Scotland will try a 4-day workweek with no decrease in pay


Those of us looking forward to the upcoming three-day weekend — and subsequent four-day workweek that follows Labor Day — might appreciate this bit of news from across the pond. Scotland’s government has confirmed that it will follow through on a pledge to help companies try out a four-day workweek on a trial basis.

The trial will give government workers a four-day workweek and reduce hours by 20%, but with no loss of pay. It’s part of a promise the ruling Scottish National Party made while campaigning for re-election earlier this year. The SNP said it would create a £10 million fund ($13.8 million U.S.) to assist companies that want to try out a four-day workweek for employees without worrying about the effect on their finances.

The Herald reports that the government offices won’t be the first in Scotland to test out a four-day workweek amid the pandemic. Packaging company UPAC Group, based in Glasgow, recently confirmed to the news outlet that it is shifting to four-day weeks (with the same pay for employees) after a successful trial, and Orocco, a building contractor in Edinburgh, had also moved to a four-day workweek.

Supporters of a four-day workweek say it boosts productivity and workers’ well-being. A recent poll in Scotland found that 80% of respondents said they thought working one less day with no loss of wages would positively impact their health and happiness. That’s no surprise, but research bears out the evidence for the rest of the argument, about improving worker productivity: When Iceland implemented successful four-day workweek trials from 2015-2019, researchers who tracked the trials found that productivity held steady or improved in most workplaces, while workers reported less stress and burnout.


The push for a four-day workweek is part of a larger movement that has stretched from New Zealand to Europe. Officials in Spain announced earlier this year that they’d embark on a large-scale experiment in four-day workweeks this fall.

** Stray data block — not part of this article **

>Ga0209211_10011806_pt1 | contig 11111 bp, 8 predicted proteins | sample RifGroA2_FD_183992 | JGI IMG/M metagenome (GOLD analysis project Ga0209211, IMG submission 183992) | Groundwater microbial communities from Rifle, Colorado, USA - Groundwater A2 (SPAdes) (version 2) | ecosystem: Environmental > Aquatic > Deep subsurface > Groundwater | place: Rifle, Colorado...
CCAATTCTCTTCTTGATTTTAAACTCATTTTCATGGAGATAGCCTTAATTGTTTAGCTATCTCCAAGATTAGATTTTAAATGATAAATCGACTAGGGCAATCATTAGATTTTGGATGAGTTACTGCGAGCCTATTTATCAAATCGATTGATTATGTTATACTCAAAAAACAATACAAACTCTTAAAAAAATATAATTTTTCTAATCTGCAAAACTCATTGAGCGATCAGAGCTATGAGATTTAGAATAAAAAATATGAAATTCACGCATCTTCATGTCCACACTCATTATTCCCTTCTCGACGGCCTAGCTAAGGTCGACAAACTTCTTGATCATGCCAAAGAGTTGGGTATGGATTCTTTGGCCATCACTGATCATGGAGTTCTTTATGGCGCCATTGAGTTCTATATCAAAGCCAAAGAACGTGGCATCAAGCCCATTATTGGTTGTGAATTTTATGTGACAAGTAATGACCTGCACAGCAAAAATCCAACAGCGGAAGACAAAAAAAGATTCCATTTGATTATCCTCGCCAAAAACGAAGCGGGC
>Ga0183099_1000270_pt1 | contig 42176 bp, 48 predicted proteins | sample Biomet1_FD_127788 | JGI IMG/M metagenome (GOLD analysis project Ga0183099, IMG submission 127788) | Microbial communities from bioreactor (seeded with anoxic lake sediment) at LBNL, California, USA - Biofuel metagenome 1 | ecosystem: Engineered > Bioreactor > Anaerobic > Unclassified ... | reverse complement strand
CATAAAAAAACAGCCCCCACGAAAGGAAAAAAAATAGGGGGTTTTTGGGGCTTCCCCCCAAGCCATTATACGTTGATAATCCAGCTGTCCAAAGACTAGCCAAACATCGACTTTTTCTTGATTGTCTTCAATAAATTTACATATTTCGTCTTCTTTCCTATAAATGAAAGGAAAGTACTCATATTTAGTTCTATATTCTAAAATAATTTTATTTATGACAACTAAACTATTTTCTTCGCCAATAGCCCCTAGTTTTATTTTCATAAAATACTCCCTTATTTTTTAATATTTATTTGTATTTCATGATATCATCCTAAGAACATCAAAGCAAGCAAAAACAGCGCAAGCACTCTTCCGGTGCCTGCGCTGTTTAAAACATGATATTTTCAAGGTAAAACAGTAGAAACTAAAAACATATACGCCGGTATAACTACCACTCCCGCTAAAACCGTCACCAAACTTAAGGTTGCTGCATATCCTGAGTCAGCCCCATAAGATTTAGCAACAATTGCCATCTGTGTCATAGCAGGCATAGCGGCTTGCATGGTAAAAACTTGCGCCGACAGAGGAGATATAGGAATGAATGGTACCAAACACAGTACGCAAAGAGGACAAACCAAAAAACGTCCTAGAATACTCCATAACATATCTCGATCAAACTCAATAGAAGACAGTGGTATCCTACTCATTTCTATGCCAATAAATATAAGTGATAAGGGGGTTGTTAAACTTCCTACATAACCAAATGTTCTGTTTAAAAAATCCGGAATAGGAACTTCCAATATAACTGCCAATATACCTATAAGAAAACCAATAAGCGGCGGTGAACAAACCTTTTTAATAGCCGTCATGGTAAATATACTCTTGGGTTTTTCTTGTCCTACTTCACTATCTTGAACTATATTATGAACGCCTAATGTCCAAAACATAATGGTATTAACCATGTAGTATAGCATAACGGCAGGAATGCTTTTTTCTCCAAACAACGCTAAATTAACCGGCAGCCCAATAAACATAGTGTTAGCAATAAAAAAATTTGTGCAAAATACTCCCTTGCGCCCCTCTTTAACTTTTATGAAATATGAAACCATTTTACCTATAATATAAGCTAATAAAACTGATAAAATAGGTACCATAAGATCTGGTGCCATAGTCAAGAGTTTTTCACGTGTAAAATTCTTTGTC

“The only red lines are that we want to see a true reduction of working hours and no loss of salary or jobs,” Héctor Tejero of Más País, the party that proposed the pilot program, told The Guardian.

With the pandemic upending many people’s traditional work lives, the idea of four-day workweek is part of a larger conversation about how we work. Desperate employers are offering bonuses and new benefits to attract employees during a worker shortage, but could a four-day workweek become part of the benefits package?

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What do you think about working four days a week instead of five?

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About the Author
Jenn Fields
Jenn Fields serves as Simplemost Media’s managing editor from Colorado, where she worked as a reporter and editor, on staff and as a freelancer, at newspapers and magazines. After earning her master’s from University of Missouri’s journalism school, Jenn worked in community journalism for 10 years, writing and editing for the Boulder Daily Camera and Denver Post. Over her 20-year career, she has covered a diverse range of topics, including travel, health and fitness, outdoor sports and culture, climate science, religion and plenty of other fascinating topics.

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